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The story of the Tower of Babel (Genesis 11: 1–9) is intended to explain the existence of different languages. After the Great Flood, all of humanity spoke the same language. Noah’s great-grandson, Nimrod, decided to build a tower in Babel that would reach heaven. When God saw it, he was angry and made people speak different languages so they could no longer understand one another. The building stopped.
A stonemason chips away at a block with his hammer and chisel. His ceramic jug and half-drunk glass of red wine stand on the ground beside him and a little boy sits holding his chisels. This painting gives us an impression of what a sixteenth-century Italian building site might have looked like.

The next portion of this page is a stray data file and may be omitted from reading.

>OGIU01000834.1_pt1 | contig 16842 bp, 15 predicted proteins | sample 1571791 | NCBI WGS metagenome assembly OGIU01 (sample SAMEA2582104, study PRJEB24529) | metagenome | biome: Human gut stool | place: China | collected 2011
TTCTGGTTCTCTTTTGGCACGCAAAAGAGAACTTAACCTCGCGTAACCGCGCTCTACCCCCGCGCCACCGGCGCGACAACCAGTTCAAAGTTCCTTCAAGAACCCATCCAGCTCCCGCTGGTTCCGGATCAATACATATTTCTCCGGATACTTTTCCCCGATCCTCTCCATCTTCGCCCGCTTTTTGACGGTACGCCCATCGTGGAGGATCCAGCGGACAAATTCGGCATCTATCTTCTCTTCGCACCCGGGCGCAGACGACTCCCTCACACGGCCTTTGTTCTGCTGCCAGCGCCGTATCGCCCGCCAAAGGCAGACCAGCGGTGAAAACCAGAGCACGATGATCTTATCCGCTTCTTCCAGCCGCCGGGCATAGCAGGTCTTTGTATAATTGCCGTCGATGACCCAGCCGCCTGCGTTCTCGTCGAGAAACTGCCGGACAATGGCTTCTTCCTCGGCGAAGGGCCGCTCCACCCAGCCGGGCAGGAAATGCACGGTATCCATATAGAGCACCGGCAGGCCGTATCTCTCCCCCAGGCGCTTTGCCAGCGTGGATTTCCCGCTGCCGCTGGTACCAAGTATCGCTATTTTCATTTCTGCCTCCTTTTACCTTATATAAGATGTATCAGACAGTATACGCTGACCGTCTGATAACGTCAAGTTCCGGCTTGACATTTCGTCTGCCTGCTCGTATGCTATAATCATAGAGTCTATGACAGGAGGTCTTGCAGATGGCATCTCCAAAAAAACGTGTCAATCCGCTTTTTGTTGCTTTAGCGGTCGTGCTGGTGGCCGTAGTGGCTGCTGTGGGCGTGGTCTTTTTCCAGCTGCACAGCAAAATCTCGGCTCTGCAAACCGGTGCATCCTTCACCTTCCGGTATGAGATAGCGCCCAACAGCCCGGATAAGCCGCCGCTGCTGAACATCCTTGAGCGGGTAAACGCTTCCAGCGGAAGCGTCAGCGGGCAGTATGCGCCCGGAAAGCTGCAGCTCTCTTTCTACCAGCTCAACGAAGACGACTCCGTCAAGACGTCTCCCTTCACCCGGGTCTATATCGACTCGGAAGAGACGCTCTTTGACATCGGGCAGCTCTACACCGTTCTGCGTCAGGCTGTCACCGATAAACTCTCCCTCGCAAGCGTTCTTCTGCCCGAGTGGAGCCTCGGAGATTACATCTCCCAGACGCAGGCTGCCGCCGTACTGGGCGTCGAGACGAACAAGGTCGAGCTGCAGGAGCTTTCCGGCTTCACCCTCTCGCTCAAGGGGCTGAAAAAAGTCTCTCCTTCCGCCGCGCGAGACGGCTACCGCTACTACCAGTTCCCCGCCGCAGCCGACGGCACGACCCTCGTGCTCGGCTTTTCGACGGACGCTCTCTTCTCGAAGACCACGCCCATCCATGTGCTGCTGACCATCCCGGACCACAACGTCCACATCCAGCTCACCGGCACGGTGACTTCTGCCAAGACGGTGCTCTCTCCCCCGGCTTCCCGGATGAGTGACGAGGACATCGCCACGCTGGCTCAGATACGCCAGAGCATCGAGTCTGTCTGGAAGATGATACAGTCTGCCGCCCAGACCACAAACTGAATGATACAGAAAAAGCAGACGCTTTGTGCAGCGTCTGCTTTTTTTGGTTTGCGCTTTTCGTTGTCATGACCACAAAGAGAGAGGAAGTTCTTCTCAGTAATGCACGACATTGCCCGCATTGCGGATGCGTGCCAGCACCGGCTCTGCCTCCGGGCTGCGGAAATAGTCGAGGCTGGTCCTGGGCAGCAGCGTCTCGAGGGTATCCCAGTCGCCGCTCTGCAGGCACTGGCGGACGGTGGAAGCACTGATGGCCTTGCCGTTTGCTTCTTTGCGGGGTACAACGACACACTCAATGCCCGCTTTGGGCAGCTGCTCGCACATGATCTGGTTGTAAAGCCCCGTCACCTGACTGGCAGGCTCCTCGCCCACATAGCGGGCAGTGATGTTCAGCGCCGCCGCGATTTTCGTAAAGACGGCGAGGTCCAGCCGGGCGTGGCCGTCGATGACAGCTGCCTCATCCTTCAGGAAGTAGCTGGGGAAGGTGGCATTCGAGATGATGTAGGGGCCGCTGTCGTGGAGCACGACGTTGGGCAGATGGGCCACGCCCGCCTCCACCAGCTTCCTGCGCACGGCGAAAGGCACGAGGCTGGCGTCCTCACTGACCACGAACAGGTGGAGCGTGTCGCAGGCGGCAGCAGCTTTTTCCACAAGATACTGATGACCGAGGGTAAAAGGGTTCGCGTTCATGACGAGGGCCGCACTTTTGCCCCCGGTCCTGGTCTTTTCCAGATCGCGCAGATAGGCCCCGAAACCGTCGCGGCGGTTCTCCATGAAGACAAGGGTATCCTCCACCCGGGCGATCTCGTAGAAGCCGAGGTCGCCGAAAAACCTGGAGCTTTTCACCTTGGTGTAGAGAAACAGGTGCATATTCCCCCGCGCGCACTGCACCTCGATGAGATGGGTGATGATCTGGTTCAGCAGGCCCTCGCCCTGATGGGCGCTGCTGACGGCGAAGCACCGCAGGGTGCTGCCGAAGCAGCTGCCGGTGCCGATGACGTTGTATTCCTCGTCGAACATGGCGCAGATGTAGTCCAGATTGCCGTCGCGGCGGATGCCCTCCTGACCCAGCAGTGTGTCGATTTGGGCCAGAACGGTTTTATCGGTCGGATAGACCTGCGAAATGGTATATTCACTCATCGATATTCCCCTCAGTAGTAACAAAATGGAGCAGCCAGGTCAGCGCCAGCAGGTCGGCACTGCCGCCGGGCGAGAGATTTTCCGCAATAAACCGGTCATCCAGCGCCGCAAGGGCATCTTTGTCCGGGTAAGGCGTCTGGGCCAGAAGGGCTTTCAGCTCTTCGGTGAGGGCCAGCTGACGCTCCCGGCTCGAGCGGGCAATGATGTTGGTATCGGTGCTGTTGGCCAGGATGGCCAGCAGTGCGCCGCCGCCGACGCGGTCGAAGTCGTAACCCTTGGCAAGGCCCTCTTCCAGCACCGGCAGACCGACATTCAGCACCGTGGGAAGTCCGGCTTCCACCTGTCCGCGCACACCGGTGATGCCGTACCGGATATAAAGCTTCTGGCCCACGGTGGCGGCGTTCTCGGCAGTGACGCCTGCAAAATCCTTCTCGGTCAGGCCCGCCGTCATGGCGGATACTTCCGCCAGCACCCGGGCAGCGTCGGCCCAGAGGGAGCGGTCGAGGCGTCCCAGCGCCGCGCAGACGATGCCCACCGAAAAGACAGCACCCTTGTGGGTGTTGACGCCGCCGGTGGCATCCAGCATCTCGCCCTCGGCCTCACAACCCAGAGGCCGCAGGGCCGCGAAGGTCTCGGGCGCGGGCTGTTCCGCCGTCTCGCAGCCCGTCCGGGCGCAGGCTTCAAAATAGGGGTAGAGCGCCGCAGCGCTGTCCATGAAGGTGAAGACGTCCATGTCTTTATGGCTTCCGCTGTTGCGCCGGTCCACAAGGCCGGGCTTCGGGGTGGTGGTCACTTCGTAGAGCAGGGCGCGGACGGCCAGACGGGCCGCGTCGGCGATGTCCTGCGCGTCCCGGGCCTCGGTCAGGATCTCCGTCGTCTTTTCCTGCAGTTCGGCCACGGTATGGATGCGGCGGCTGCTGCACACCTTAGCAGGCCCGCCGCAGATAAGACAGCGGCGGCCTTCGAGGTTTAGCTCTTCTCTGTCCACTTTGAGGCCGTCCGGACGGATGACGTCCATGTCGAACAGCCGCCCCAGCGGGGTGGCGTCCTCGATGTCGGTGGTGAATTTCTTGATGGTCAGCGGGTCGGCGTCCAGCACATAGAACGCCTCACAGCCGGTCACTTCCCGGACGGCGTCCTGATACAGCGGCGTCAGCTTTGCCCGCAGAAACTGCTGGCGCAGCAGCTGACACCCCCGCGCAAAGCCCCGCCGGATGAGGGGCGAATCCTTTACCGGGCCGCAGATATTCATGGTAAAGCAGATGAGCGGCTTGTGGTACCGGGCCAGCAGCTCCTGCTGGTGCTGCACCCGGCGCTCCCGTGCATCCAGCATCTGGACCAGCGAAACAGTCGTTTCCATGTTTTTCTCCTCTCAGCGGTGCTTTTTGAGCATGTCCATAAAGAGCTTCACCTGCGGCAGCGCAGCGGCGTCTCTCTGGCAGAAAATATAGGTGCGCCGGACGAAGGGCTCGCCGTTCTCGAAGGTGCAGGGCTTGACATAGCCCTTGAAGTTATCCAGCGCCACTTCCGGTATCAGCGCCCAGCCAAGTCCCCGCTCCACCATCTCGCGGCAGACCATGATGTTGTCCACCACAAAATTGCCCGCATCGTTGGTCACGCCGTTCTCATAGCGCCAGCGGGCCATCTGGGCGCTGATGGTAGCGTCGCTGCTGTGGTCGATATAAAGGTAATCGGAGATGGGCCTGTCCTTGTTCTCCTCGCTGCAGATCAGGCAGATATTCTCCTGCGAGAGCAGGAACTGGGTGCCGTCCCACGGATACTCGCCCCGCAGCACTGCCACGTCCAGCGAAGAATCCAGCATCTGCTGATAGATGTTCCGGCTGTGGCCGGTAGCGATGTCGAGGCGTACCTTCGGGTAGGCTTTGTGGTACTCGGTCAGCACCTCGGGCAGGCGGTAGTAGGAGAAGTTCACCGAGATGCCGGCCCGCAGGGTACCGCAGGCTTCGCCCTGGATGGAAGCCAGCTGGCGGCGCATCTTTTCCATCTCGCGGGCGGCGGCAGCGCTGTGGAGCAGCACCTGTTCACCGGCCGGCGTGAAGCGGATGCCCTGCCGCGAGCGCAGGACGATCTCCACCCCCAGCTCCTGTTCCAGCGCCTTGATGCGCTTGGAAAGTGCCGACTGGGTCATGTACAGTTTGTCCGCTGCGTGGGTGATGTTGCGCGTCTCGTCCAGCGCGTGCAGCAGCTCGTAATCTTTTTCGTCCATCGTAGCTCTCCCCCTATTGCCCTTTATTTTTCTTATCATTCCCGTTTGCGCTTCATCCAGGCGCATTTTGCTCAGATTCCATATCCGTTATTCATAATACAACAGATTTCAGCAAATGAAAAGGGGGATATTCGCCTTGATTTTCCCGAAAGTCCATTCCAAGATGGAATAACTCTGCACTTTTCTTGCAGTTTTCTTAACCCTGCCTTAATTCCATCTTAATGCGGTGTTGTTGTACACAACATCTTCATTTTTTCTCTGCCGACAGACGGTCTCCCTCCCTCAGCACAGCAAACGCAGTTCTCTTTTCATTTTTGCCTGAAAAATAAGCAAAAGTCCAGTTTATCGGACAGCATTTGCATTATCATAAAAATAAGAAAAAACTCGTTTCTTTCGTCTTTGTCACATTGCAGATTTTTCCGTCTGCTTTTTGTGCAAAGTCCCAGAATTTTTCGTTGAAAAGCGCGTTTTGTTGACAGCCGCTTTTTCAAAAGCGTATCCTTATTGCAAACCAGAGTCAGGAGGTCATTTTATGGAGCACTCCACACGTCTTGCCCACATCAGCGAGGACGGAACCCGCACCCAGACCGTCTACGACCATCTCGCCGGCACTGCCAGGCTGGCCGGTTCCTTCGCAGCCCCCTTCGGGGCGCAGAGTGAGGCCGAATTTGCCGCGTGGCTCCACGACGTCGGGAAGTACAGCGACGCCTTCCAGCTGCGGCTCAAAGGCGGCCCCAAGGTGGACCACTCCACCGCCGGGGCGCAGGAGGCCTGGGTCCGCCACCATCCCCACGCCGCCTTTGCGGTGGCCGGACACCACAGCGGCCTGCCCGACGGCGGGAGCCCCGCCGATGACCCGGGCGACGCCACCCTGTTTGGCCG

The Tower of Babel
Oil on canvas
H 137.1 x W 189.2 cm
Bequest of Lt. Colonel Olney in 1837